Since the appropriate interval of BP screening is unknown and screening every 2 years is recommended for those with BP < 120/180,51 we performed sensitivity analyses characterizing BP delays as “no BP screening within the past 2 years” to determine whether our multiple logistic regression results were affected by this different cut-point.
Data were missing for ≤ 5% of the variables except for usual source of care (missing for 5.7%), income (missing for 7.7%) and health insurance status (missing for 9.4%). Further analysis suggested that these values were missing at random. Hence, we used established multiple imputation procedures67 to generate five complete data sets. Odds ratios and 95% confidence intervals from these five data sets were examined independently and in aggregate. Since we did not observe any notable differences between values in our imputed and original data sets, we present results from the original data. All statistical analyses were performed with Statistical Package for Social Sciences (SPSS for Windows, Release 17)68 and evaluated with two-tailed tests of significance using a 0.05 alpha level.
Participant ages ranged from 20–79 (M = 33.20, SD = 10.80). Most men were 30 and older (Table 1), were unmarried, resided in the south, worked at least part-time, and reported having health insurance. Participant incomes and education levels were equally distributed across the sample. Most men reported having a usual source of care, having “very good” self-rated health status, and no diagnosed hypertension or coronary heart disease. A higher percentage of men recruited from academic institutions were younger (in the 20–29 year-old age category) than those recruited from barbershops, were unmarried, reported completing some college, had incomes of < $20,000, and resided in the Midwest. These men had higher levels of depressive symptoms and more medical mistrust. More men recruited from barbershops reported hypertension and demonstrated higher levels of traditional masculinity identity salience, together with greater delays in routine check-ups (40.8%) and BP screenings (31.2%).
In unadjusted models, youth, lower levels education and income, unmarried status, and having no usual source of care increased the likelihood of preventive health service delays. Younger men with lower incomes had a higher odds of reporting routine check-up, BP screening, and cholesterol screening delays (Table 2). Men who reported having “some college” or a “HS or less” education had a higher odds of reporting BP screening delays than men with a college, graduate, or professional degree. Unmarried men and those without a usual source of care had higher odds of delaying routine check-ups, BP, and cholesterol screenings. At the same time, the odds of delaying routine check-ups and BP screenings were lower among men residing in the South and higher among men recruited from academic institutions.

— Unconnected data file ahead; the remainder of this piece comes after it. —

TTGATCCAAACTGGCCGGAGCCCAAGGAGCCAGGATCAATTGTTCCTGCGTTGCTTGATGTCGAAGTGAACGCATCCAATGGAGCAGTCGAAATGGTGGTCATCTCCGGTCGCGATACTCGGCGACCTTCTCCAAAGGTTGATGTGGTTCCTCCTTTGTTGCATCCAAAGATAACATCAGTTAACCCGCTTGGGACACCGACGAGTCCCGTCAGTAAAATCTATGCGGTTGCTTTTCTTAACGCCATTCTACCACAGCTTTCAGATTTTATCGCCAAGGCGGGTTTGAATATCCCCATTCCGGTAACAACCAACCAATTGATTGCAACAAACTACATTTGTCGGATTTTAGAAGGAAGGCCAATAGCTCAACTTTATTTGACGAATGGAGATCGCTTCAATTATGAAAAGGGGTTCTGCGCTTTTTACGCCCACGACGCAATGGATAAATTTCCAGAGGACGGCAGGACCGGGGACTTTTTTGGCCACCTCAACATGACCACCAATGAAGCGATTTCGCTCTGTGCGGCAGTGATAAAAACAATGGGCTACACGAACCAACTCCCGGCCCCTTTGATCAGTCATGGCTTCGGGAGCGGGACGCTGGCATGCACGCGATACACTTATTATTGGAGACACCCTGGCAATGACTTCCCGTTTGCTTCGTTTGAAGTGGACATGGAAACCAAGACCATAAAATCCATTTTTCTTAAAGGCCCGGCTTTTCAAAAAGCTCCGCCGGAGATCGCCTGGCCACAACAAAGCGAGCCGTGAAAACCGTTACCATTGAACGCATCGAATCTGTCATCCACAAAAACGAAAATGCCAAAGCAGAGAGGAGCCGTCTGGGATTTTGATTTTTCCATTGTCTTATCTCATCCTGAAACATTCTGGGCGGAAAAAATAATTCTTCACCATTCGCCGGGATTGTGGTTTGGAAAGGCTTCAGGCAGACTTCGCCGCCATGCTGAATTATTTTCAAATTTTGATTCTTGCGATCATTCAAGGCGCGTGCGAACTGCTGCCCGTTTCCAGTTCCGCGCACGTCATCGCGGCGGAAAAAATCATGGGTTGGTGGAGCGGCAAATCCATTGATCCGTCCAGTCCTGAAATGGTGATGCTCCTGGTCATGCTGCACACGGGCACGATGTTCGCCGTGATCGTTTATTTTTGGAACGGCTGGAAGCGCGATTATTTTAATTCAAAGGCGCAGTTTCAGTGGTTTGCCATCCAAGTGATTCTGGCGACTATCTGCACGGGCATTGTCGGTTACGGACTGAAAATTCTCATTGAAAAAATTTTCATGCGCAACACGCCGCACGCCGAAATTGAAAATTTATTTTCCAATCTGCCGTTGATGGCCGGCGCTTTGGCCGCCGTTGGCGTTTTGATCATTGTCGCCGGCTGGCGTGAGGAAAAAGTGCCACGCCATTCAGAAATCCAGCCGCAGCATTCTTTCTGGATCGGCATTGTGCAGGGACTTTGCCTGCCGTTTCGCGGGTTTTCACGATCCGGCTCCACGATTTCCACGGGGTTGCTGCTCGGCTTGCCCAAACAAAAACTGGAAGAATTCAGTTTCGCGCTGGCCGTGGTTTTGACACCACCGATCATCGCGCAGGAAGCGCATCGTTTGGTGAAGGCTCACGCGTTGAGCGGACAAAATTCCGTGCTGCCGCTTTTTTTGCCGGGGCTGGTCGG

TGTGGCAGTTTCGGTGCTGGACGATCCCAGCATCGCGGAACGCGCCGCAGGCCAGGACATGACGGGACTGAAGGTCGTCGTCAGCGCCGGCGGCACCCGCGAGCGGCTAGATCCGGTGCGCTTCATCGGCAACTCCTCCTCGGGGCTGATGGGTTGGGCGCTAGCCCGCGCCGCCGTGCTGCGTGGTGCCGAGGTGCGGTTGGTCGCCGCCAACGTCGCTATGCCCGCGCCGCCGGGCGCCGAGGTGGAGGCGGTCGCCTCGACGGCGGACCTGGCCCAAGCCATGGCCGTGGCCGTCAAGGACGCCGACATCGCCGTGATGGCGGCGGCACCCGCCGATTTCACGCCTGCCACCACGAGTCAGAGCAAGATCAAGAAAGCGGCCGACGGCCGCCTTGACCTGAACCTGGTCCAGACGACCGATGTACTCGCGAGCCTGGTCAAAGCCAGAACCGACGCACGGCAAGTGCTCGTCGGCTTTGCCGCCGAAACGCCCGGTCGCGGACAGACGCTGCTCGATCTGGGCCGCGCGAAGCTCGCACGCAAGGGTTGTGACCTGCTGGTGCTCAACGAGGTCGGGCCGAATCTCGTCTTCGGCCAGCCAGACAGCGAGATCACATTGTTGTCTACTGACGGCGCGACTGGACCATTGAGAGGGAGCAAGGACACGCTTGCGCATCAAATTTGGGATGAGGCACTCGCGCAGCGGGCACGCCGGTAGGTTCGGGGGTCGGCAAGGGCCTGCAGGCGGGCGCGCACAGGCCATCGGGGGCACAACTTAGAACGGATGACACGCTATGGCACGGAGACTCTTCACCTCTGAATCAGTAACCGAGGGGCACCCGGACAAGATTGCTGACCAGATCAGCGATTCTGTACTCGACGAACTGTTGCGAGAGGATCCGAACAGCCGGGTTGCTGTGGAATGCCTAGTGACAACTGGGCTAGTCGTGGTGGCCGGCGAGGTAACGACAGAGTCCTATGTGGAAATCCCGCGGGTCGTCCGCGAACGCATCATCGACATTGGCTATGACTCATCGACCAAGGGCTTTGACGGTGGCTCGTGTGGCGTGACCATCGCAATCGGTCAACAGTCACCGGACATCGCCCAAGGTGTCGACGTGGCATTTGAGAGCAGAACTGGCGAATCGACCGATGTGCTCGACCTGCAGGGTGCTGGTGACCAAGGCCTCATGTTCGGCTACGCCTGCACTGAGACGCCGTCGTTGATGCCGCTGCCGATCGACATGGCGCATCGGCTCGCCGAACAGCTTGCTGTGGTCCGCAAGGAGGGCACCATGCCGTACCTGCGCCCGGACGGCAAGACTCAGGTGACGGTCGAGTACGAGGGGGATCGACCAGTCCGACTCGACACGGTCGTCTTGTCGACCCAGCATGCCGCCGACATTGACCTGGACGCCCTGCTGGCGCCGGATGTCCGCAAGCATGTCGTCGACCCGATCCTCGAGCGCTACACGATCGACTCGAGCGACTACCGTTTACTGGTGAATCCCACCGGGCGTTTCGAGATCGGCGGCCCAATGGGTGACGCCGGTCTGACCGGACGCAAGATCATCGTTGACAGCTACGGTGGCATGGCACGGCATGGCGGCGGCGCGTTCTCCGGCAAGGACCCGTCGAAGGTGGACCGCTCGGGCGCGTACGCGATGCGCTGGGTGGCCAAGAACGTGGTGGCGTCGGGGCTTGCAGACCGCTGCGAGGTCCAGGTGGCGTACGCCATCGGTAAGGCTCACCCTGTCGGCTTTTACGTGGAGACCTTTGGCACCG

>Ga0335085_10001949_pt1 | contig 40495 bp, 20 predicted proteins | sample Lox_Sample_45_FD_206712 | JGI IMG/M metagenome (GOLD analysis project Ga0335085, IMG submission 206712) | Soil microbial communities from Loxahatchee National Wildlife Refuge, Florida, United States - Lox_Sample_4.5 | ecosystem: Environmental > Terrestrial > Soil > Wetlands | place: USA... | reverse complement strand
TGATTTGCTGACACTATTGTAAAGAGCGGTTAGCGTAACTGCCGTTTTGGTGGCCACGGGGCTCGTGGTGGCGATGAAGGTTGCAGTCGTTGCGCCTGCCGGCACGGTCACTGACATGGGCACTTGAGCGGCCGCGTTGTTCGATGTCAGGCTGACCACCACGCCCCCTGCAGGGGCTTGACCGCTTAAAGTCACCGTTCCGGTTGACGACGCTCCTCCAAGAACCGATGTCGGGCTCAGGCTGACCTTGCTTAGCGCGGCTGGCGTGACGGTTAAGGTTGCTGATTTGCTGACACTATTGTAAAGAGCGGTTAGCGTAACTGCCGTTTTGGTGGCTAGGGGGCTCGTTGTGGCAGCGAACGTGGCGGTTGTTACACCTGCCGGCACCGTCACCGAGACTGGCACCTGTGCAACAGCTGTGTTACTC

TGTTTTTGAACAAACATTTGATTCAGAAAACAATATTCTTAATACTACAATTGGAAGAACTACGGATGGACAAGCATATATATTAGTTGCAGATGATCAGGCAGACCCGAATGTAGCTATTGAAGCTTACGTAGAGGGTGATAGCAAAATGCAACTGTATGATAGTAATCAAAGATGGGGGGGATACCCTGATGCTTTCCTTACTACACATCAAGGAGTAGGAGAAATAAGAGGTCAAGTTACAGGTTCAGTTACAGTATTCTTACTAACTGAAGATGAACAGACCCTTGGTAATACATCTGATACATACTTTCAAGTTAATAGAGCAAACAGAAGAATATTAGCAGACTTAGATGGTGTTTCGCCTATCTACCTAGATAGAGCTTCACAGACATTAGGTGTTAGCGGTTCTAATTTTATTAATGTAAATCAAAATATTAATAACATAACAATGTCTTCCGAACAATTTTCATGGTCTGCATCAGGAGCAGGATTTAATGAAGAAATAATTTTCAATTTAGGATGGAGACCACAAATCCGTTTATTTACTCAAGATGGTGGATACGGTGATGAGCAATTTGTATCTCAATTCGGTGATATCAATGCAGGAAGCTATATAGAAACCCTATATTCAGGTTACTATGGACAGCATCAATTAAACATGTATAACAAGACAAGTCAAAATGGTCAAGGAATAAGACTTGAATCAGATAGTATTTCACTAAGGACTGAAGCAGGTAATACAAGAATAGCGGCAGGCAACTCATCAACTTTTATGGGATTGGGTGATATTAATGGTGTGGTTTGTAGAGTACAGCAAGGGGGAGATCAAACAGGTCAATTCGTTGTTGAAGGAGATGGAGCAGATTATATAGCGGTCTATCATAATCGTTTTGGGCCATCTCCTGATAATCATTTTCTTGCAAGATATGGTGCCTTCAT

Results were mixed with regard to self-reported health status. Men with “very good” and “good” self-rated health status had a lower odds of delaying BP and cholesterol screenings than men who rated their health as “excellent.” Although men diagnosed with hypertension were less likely to delay BP and cholesterol screenings, the odds of such delays were higher among men reporting an asthma diagnosis. Higher depressive symptomatology and higher medical mistrust were associated with an increased odds of delaying routine check-ups and BP screenings. Greater masculine self-reliance was associated with reduced odds of delaying BP screenings.
Multivariate analyses indicated that when examined alone (Model 1), higher masculine self-reliance significantly reduced the odds of BP screening delays (P=0.035). In this model, higher masculinity salience was also significantly associated with a reduced odds of delaying cholesterol screening (P=0.006). Neither aspects of masculinity were significantly associated with routine check-up delays. Men with higher medical mistrust (Model 2) had significantly higher odds of reporting routine check-up (P=0.005), BP screening (P=0.005), and cholesterol screening delays (P=0.032)(Table 3).